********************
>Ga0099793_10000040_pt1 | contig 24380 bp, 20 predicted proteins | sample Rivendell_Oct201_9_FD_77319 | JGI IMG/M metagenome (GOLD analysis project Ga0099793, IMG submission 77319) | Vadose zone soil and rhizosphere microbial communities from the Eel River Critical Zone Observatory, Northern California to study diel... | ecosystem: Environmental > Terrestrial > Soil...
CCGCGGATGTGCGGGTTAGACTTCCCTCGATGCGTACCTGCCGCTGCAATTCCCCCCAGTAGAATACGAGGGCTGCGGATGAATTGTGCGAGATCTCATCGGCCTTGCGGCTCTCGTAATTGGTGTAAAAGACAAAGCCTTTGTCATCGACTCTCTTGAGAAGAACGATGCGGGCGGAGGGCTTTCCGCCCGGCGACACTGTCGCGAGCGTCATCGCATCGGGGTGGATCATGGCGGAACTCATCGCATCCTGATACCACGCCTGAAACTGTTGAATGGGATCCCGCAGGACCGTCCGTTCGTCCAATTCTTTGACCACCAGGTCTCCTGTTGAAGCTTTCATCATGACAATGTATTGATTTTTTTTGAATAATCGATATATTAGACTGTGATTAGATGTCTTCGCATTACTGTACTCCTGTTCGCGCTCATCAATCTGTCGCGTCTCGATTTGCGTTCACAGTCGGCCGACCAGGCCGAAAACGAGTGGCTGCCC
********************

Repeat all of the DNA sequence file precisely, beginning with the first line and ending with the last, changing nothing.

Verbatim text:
>Ga0099793_10000040_pt1 | contig 24380 bp, 20 predicted proteins | sample Rivendell_Oct201_9_FD_77319 | JGI IMG/M metagenome (GOLD analysis project Ga0099793, IMG submission 77319) | Vadose zone soil and rhizosphere microbial communities from the Eel River Critical Zone Observatory, Northern California to study diel... | ecosystem: Environmental > Terrestrial > Soil...
CCGCGGATGTGCGGGTTAGACTTCCCTCGATGCGTACCTGCCGCTGCAATTCCCCCCAGTAGAATACGAGGGCTGCGGATGAATTGTGCGAGATCTCATCGGCCTTGCGGCTCTCGTAATTGGTGTAAAAGACAAAGCCTTTGTCATCGACTCTCTTGAGAAGAACGATGCGGGCGGAGGGCTTTCCGCCCGGCGACACTGTCGCGAGCGTCATCGCATCGGGGTGGATCATGGCGGAACTCATCGCATCCTGATACCACGCCTGAAACTGTTGAATGGGATCCCGCAGGACCGTCCGTTCGTCCAATTCTTTGACCACCAGGTCTCCTGTTGAAGCTTTCATCATGACAATGTATTGATTTTTTTTGAATAATCGATATATTAGACTGTGATTAGATGTCTTCGCATTACTGTACTCCTGTTCGCGCTCATCAATCTGTCGCGTCTCGATTTGCGTTCACAGTCGGCCGACCAGGCCGAAAACGAGTGGCTGCCC